For both PBEs and For-Profit entities there are size thresholds and the reporting standards for each type of entity (be it a charity, company, partnership etc.) are defined in the relevant governing legislation. For example some of the criteria that companies are evaluated against include: local or offshore ownership, the identity of its stakeholders, and whether it is raising debt or equity from the public.

 

Yes, it is important for you to know what your financial reporting obligations are, but if you don't live and breathe accounting every day then it can be difficult to get your head around the various caveats, tiers, definitions and exclusions. Suffice it to say that Bellingham Wallace will assess the financial reporting obligations of all our clients and ensure they are made aware of their obligations, as well as the wider impact of any changes, if any.

 

What organisation types will be most affected by the changes?

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Small and medium privately held companies and partnerships

Generally speaking only companies that raise debt or equity from the general public, or have an annual revenue in excess of $30m or assets exceeding $60m (i.e. large companies) will need to prepare general purpose financial reports.

 

This means that the majority of small to medium sized businesses will no longer be required to prepare general purpose financial reports. They can, however, choose to do so.

 

Small and medium sized companies won't be completely off the financial reporting hook: they will still need to produce 'special purpose financial reports' which meet a minimum set of requirements specified by Inland Revenue. Click here to find out more about these minimum requirements.

 

Non-large unlimited partnerships will also prepare special purpose financial reports.

 

Overseas owned companies

Overseas owned companies, including New Zealand subsidiaries of multi-national companies and New Zealand branches of overseas companies, have previously had to meet additional requirements, with regards to audit and filing financial statements with the Companies Office. Going forward, their statutory reporting obligations will essentially be the same as their locally owned and operated contemporaries, but subject to lower size thresholds i.e. annual revenue in excess of $10m, or assets exceeding $20m.

 

For most, the new requirements will apply to financial years beginning on or after 1 April 2014. 

 

Registered charities

Registered charities are classified as Public Benefit Entities (PBE). Historically this sector has had few (if any) standards of financial reporting imposed on them, so the impact of the changes on some charities will be significant. Those organisations affected will find the initial steps challenging as they come to grips with the additional complexities and responsibilities required of them. However, the emphasis on public accountability and the use of size thresholds, will mean that the prescribed accounting standards will vary from charity to charity.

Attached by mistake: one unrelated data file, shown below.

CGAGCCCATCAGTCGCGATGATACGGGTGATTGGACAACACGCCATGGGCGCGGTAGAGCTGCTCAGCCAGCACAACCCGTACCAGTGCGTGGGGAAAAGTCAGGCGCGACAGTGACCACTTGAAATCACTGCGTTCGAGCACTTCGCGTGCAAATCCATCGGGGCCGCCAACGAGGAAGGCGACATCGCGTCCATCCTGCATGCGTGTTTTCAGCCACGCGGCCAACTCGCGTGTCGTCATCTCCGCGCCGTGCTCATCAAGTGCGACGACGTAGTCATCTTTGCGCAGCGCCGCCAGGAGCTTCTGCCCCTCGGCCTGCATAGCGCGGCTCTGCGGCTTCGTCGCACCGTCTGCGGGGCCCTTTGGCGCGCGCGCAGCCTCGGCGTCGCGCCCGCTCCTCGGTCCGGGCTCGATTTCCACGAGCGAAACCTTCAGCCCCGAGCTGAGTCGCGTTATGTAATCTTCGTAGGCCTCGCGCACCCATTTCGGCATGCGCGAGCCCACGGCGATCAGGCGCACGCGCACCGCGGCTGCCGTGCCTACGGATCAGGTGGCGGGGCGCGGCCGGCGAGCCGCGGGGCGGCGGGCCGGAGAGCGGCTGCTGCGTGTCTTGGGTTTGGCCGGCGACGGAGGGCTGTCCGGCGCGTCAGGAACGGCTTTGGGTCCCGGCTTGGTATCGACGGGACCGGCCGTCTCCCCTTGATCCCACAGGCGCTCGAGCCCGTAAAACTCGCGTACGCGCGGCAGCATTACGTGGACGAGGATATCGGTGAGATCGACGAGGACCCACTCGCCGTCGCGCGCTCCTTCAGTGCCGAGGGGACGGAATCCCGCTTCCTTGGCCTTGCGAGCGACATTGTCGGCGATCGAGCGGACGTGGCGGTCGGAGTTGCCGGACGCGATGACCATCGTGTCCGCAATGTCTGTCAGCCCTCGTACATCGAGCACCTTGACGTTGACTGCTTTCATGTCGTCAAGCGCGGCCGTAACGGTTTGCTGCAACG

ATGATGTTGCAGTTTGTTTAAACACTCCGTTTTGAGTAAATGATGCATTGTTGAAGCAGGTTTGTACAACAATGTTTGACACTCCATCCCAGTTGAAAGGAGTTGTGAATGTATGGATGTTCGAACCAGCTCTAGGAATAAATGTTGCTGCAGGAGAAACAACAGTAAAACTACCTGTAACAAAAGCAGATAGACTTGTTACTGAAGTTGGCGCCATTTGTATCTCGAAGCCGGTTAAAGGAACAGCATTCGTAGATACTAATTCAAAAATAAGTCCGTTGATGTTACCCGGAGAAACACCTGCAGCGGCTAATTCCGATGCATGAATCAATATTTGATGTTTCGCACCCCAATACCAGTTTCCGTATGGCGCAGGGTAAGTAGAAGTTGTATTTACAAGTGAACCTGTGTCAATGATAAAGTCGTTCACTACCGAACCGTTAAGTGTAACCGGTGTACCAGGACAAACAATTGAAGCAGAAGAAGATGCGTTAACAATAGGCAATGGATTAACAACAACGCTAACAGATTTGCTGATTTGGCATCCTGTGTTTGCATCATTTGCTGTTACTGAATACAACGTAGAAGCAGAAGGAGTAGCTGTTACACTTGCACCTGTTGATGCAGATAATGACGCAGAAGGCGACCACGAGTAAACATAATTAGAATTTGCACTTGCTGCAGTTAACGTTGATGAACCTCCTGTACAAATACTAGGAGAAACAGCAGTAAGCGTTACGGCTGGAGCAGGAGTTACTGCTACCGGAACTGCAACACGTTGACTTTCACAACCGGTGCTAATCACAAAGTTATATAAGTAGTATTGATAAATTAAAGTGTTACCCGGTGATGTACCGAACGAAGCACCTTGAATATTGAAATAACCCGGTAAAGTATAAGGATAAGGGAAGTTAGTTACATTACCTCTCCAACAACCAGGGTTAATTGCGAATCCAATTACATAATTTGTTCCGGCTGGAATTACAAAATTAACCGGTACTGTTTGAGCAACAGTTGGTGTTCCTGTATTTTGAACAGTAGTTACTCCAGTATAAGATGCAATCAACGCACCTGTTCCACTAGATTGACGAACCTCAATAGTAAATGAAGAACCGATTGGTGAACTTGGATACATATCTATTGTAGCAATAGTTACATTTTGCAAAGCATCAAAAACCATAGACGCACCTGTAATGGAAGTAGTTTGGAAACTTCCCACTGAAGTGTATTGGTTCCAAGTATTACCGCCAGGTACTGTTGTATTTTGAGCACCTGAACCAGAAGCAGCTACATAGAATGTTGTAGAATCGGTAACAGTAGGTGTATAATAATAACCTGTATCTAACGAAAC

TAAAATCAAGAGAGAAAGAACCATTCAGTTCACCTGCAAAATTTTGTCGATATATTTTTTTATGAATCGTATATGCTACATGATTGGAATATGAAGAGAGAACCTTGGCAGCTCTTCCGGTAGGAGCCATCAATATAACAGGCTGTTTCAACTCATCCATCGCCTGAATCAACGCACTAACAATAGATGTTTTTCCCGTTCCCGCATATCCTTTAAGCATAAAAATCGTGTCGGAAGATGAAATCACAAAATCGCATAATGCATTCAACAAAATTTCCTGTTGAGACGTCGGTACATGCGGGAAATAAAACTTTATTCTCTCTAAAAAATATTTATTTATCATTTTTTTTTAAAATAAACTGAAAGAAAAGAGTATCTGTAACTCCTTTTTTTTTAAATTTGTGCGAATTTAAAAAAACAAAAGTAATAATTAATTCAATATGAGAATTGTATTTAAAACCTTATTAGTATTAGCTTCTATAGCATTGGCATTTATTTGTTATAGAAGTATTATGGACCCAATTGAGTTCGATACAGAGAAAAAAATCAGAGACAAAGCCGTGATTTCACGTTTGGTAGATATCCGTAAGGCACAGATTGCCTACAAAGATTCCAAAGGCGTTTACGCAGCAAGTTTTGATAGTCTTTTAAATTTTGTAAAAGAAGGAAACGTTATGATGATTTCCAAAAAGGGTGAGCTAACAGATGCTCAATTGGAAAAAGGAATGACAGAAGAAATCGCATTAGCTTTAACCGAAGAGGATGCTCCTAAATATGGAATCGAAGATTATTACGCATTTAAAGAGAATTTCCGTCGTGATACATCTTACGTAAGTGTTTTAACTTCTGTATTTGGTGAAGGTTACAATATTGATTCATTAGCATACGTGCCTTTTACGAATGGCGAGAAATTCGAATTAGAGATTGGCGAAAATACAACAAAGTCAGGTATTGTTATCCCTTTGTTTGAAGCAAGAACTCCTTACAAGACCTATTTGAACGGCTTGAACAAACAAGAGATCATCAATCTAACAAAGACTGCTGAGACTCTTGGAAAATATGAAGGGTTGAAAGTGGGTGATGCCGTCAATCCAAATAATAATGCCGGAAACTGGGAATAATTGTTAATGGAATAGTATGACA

For example: of New Zealand's 27,0002 registered charities up to 59% of them are very small with operating expenses less than $125k pa. Due to their small size these charities may be able to adopt a simpler cash reporting standard. Conversely larger charities with annual expenses of $15m, for example, will have a stricter and more regimented set of financial reporting standards to meet.

 


Generally speaking these changes will apply to registered charities that have financial years beginning on or after 1 April 2015. However, charities can choose to adopt the new standards early.

 

How do you know if your organisation has 'public accountability' or not?

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The definition of 'Public Accountability' is probably not what you'd expect. When it comes to determining your financial reporting requirements an entity has public accountability if it:

 

  • Has debt or equity instruments that are traded, or plan to be traded, in a public market, or
  • Holds assets in a fiduciary capacity for a broad group of outsiders as one of its primary businesses, or
  • Is legally classified as a FMC Reporting Entity. This includes all issuers, registered banks, deposit takers, registered superannuation schemes and licensed supervisors and non-bank deposit takers.

 

What organisations will still be required to prepare general purpose financial reports?

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Generally speaking, once the changes are fully enacted only the following entities will need to prepare General Purpose Financial Reports in accordance with GAAP: 

 

  • FMC reporting entities
  • Large New Zealand companies, large limited partnerships and large unlimited partnerships
  • Large overseas companies, Large New Zealand branches of overseas companies, large New Zealand companies that are subsidiaries of overseas companies
  • Other entities such as Retirement Villages, Maori entities, Friendly Societies and Credit Unions
  • Public Benefit Entities, which have public accountability or are large, including registered charities and public service organisations.